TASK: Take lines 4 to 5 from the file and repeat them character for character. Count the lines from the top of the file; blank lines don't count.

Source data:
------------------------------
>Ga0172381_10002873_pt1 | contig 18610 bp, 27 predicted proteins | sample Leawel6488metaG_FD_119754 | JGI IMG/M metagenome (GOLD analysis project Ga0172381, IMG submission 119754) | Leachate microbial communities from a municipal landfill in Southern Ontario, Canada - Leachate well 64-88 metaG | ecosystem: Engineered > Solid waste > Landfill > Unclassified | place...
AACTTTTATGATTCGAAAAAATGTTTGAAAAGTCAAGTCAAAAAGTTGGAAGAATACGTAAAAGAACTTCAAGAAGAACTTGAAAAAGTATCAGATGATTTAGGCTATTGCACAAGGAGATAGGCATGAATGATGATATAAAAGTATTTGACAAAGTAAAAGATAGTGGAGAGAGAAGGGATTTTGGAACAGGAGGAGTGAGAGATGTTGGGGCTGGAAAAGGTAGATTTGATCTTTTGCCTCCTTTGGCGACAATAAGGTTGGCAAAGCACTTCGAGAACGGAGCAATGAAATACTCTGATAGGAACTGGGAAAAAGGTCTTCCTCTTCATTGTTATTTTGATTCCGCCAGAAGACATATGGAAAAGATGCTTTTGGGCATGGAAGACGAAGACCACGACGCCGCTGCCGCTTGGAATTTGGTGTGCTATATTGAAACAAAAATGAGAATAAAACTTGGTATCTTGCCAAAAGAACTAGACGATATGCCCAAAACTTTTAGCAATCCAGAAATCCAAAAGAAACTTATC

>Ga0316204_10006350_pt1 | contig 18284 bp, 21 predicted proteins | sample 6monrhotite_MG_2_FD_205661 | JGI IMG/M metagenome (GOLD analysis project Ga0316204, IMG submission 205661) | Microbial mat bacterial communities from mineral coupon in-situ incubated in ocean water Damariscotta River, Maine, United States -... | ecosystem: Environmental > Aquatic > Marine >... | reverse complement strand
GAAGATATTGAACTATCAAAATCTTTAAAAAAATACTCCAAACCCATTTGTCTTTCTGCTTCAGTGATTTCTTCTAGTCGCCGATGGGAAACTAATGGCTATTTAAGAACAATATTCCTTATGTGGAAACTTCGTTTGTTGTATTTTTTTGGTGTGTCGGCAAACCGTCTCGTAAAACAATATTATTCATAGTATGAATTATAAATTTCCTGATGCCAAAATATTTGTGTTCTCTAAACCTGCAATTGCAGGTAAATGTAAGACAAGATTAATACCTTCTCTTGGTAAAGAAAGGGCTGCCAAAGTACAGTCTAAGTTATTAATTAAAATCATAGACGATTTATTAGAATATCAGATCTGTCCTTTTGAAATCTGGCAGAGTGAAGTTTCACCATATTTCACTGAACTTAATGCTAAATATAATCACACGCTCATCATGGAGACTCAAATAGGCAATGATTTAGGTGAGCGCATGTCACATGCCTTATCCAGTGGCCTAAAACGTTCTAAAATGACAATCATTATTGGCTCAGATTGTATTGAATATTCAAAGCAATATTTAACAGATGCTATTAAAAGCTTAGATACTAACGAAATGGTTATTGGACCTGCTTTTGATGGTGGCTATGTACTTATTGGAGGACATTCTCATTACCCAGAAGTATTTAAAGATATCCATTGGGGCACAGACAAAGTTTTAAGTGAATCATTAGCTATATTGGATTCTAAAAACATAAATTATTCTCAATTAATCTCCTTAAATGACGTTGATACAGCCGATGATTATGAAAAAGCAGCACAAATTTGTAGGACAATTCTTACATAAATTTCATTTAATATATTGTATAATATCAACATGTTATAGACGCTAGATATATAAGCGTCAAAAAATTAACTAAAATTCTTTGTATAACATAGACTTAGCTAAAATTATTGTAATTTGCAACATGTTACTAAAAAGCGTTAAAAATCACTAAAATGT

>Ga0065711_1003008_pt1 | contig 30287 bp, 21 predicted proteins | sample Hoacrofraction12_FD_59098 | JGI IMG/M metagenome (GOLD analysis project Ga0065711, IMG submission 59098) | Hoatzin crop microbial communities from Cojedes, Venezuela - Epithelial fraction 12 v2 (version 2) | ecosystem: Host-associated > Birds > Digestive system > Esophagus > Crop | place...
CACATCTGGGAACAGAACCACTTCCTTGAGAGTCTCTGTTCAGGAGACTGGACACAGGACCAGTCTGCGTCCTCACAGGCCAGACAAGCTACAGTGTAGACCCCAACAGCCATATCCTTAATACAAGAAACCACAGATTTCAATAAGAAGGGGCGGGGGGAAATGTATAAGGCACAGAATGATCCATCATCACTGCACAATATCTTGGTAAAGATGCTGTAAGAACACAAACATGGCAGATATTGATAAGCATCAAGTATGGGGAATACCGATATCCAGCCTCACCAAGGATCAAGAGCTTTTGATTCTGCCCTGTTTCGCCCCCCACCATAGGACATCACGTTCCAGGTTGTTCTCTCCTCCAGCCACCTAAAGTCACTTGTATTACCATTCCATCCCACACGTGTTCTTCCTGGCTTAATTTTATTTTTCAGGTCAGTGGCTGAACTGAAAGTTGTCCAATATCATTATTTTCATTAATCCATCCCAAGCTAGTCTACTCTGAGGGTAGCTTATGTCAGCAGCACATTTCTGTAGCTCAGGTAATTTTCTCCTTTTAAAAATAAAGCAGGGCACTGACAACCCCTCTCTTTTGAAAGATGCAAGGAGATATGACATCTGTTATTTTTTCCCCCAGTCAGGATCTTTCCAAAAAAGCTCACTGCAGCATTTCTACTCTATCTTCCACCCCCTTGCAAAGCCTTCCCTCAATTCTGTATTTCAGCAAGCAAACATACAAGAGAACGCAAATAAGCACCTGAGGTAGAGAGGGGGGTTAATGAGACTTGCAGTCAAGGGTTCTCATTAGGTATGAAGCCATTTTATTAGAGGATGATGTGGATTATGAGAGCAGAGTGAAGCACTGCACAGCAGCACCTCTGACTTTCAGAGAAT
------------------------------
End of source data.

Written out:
GAAGATATTGAACTATCAAAATCTTTAAAAAAATACTCCAAACCCATTTGTCTTTCTGCTTCAGTGATTTCTTCTAGTCGCCGATGGGAAACTAATGGCTATTTAAGAACAATATTCCTTATGTGGAAACTTCGTTTGTTGTATTTTTTTGGTGTGTCGGCAAACCGTCTCGTAAAACAATATTATTCATAGTATGAATTATAAATTTCCTGATGCCAAAATATTTGTGTTCTCTAAACCTGCAATTGCAGGTAAATGTAAGACAAGATTAATACCTTCTCTTGGTAAAGAAAGGGCTGCCAAAGTACAGTCTAAGTTATTAATTAAAATCATAGACGATTTATTAGAATATCAGATCTGTCCTTTTGAAATCTGGCAGAGTGAAGTTTCACCATATTTCACTGAACTTAATGCTAAATATAATCACACGCTCATCATGGAGACTCAAATAGGCAATGATTTAGGTGAGCGCATGTCACATGCCTTATCCAGTGGCCTAAAACGTTCTAAAATGACAATCATTATTGGCTCAGATTGTATTGAATATTCAAAGCAATATTTAACAGATGCTATTAAAAGCTTAGATACTAACGAAATGGTTATTGGACCTGCTTTTGATGGTGGCTATGTACTTATTGGAGGACATTCTCATTACCCAGAAGTATTTAAAGATATCCATTGGGGCACAGACAAAGTTTTAAGTGAATCATTAGCTATATTGGATTCTAAAAACATAAATTATTCTCAATTAATCTCCTTAAATGACGTTGATACAGCCGATGATTATGAAAAAGCAGCACAAATTTGTAGGACAATTCTTACATAAATTTCATTTAATATATTGTATAATATCAACATGTTATAGACGCTAGATATATAAGCGTCAAAAAATTAACTAAAATTCTTTGTATAACATAGACTTAGCTAAAATTATTGTAATTTGCAACATGTTACTAAAAAGCGTTAAAAATCACTAAAATGT

>Ga0065711_1003008_pt1 | contig 30287 bp, 21 predicted proteins | sample Hoacrofraction12_FD_59098 | JGI IMG/M metagenome (GOLD analysis project Ga0065711, IMG submission 59098) | Hoatzin crop microbial communities from Cojedes, Venezuela - Epithelial fraction 12 v2 (version 2) | ecosystem: Host-associated > Birds > Digestive system > Esophagus > Crop | place...